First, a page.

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Breeden Lays the Foundation for Crescenta Valley Success

New coach stabilizes program, leads overachieving Falcons into Division I-AA quarterfinals with positive attitude.


LA CRESCENTA — The new girls' basketball coach at Crescenta Valley High has chirped the term "Falcon Pride" to his players so often that he's about to sprout wings and a beak.

A more appropriate motto might be "Please Pardon Our Dust."

There's been a lot of rebuilding on campus.

The school is set to open a $5 million gymnasium next month and Bruce Breeden is the fourth coach in five years for a team that embarked on the season with low expectations and without a returning Times All-Valley guard for the first time in a decade.

Through all this construction, Crescenta Valley (17-11) has managed to advance to the Southern Section Division I-AA quarterfinals, where tonight it hosts top-seeded San Clemente (25-3).

"We're so thankful for where we're at," said Breeden, whose team has won eight of its last nine, including playoff upsets of Palmdale and Valencia. "I thought we owed it to the seniors, who had gone through all these coaches and all the ups and downs, to get them to the playoffs."

The program that produced All-Valley guards Sarah Hagman, Michelle Greco, Amirah Leonard, Tara Gregory and Sinnamonn Garrett and reached the Division I-A final in 1997 has no such superstar, only a gung-ho 46-year-old rookie coach and a band of overachieving role players.

"We don't need a superstar because we have five starters and 15 girls who work hard and carry each other," said Emily Novak, a senior reserve forward.

Freshman Jeanine Deno, might be Crescenta Valley's next standout. She is averaging 18 points and scored 38 last week in a 60-54 first-round victory over Palmdale.

Figuring Deno would be targeted by Valencia in the second round, Breeden said he used Deno as a decoy. Deno scored nine points, but Ashley Powell scored 18 and Emily Forsythe added 17 in a 61-55 victory.

"The biggest reason we are where we are is because we play as a team," Forsythe said.

It took more than half the season for the lineup of Deno, Forsythe, Powell, Ashley Pappas and Argineh Margharian to jell.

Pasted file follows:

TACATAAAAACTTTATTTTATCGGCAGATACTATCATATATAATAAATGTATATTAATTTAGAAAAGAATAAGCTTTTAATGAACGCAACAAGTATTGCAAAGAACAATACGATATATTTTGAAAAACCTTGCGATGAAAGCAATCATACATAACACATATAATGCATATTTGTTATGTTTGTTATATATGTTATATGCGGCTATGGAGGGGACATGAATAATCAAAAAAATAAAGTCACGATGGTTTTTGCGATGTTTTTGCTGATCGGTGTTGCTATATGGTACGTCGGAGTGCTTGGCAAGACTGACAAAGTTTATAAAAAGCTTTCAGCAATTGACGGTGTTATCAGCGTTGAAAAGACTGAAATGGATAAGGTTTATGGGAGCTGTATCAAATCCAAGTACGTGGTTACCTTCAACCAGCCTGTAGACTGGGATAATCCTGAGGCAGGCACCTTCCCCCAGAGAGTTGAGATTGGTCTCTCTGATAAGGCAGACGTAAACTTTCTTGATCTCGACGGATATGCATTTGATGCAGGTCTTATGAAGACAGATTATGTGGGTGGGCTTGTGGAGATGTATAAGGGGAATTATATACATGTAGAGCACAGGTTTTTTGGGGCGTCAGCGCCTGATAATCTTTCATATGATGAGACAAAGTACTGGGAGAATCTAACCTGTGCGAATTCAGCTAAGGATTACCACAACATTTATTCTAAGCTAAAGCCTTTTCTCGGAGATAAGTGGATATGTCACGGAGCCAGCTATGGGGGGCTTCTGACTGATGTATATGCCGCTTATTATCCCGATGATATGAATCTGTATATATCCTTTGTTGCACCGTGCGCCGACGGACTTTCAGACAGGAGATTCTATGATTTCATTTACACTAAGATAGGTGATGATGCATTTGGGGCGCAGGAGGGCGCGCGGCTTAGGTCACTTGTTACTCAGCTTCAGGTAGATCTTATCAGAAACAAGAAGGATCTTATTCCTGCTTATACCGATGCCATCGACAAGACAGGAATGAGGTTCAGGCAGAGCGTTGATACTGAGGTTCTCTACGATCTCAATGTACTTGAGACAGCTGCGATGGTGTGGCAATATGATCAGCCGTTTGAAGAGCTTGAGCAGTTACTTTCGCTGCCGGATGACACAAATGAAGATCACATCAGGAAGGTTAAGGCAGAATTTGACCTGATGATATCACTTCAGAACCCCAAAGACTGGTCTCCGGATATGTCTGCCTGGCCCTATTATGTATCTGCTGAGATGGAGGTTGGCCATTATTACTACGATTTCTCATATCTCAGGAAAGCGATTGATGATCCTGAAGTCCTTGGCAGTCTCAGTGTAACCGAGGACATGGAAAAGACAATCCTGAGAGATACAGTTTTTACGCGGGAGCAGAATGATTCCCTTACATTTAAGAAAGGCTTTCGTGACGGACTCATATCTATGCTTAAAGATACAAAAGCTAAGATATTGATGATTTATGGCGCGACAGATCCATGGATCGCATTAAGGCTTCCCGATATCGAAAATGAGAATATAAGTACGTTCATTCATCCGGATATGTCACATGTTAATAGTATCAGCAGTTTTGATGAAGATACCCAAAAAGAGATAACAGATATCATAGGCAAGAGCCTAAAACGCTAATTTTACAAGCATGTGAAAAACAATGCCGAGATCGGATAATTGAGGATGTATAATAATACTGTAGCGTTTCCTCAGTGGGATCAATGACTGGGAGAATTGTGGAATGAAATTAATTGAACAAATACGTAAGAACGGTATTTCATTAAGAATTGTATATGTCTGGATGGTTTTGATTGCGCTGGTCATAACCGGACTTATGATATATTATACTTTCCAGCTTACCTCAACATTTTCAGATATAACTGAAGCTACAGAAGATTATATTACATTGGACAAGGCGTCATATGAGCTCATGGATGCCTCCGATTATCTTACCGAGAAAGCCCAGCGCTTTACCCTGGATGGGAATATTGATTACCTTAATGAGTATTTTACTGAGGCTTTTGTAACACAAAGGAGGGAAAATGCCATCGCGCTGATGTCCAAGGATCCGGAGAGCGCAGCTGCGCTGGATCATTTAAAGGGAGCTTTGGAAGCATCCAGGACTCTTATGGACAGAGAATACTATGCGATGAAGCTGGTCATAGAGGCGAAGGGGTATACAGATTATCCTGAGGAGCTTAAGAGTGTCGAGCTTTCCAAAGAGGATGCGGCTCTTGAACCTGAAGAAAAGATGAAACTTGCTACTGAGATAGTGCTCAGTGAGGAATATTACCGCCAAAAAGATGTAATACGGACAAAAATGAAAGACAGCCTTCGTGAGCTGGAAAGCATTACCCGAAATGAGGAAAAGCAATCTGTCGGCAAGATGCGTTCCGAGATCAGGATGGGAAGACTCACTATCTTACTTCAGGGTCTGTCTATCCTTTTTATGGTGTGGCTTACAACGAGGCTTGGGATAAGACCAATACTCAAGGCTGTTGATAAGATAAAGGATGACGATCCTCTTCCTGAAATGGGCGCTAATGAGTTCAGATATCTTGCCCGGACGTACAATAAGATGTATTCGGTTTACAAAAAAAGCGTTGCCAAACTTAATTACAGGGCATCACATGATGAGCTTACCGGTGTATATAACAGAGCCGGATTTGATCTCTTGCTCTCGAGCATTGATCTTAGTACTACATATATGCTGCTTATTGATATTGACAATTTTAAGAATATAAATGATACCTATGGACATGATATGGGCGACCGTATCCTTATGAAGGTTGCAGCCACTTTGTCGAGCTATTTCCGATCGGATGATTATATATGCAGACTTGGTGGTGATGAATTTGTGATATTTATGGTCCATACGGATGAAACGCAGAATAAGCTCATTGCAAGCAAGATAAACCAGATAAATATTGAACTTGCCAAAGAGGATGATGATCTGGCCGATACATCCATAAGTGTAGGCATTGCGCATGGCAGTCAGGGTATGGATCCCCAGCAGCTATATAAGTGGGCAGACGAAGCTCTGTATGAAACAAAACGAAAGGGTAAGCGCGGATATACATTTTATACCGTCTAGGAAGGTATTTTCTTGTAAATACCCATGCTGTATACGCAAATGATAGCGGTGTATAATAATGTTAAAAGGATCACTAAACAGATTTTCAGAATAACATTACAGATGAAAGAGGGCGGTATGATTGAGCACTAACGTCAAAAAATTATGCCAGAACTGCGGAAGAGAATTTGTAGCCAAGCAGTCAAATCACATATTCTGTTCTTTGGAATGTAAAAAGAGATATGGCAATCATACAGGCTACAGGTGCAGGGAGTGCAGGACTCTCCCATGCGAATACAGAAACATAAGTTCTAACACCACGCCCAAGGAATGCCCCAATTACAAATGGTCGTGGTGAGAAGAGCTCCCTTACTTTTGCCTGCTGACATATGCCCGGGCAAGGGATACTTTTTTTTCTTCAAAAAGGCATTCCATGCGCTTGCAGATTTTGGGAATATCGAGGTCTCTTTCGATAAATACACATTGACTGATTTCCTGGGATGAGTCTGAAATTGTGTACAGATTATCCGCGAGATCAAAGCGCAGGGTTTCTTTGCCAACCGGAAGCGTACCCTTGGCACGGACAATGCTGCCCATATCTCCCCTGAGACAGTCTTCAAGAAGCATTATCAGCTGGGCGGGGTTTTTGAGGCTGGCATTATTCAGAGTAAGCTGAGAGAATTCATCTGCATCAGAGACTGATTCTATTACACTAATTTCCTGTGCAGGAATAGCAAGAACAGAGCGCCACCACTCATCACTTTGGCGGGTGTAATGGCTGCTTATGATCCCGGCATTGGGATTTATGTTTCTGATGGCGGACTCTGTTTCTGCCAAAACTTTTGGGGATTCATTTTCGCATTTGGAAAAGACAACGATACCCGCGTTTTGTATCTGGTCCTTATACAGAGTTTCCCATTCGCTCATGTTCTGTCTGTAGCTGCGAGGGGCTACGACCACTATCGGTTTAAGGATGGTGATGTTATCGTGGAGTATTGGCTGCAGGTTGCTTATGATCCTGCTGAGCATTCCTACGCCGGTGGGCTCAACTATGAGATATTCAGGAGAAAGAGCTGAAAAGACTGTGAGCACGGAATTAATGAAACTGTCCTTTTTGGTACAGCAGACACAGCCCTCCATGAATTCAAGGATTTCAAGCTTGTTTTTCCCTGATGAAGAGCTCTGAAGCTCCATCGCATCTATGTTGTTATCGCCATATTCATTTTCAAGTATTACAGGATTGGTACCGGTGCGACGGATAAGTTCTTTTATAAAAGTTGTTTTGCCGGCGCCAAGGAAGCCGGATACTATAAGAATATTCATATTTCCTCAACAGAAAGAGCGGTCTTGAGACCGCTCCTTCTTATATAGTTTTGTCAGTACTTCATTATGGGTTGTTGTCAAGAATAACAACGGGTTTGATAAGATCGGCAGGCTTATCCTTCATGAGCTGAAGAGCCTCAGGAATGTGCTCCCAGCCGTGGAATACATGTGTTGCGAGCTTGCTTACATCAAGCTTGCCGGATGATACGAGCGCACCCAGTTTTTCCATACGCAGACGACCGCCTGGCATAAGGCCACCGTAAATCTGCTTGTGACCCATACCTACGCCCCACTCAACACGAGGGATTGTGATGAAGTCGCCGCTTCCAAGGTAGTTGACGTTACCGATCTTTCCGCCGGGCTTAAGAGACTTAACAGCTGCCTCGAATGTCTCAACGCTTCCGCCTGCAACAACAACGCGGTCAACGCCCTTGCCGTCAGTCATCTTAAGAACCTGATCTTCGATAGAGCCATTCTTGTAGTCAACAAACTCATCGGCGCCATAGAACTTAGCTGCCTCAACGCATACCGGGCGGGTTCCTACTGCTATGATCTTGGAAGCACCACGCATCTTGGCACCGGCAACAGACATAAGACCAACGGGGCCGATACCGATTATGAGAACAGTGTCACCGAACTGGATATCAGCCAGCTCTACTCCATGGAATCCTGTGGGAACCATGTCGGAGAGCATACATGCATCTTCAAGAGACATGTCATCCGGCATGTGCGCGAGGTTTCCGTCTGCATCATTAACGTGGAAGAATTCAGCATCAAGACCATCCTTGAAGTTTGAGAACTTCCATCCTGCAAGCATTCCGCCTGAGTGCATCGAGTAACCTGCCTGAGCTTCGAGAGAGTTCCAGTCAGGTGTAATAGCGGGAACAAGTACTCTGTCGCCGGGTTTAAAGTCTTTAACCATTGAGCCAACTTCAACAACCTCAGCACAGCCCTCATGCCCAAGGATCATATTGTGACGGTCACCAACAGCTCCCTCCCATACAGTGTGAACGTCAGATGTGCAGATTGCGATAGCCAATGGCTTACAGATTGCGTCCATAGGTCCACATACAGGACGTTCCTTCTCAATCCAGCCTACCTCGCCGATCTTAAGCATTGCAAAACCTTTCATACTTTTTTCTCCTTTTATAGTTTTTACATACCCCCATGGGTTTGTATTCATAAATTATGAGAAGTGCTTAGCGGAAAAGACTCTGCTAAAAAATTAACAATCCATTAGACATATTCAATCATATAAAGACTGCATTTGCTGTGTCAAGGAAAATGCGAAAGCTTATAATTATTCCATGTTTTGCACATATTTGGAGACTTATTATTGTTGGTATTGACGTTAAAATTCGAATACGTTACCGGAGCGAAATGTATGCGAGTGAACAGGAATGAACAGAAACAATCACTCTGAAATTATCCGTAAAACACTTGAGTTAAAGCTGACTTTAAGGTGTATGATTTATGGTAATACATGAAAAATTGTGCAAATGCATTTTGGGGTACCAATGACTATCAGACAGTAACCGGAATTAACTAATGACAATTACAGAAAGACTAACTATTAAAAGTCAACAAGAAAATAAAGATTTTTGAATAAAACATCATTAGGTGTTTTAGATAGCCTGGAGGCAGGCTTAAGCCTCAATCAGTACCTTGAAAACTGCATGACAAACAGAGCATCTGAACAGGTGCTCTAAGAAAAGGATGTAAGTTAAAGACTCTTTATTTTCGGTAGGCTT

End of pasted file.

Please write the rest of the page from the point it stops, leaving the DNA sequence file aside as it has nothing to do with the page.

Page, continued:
Breeden assured the players he was at Crescenta Valley for the long haul, repeatedly spinning speeches about how he had longed to be a Falcon, even when he attended rival Hoover High.

Breeden, who has a seven-year-old daughter, insisted he was on "the 12-year plan," wanting to coach through her senior year.

"After being through so many coaches, we were like, 'We'll see,' " Novak said. "But it was music to our ears."

As Breeden and the Falcons familiarized themselves, they struggled to a 9-10 record and lost their first three Pacific League games.

Then they finished with a flourish, winning six of their last seven league games to tie Pasadena for second place with a 6-4 record.

It hasn't been pretty at times.

Crescenta Valley is shooting under 40% from the field. It has improved its team free throw percentage from 38% to about 59%.

"We've got a scrappy bunch of girls," Breeden said. "This one might shoot 25% and that girl might shoot 30%, but we've found a way to win."

What else would you expect this year at Crescenta Valley, where hard hats are required in some areas?

Despite facing a San Clemente front line that includes three 6-footers, Crescenta Valley, with no starter taller than 5-9, is talking upset.

"A lot of people here in La Crescenta, and a lot of administrators at school, didn't think we'd do much this year," Pappas said. "Now, teachers I've never spoken to in my life come up to me at school and congratulate us for what we've done and wish us luck."

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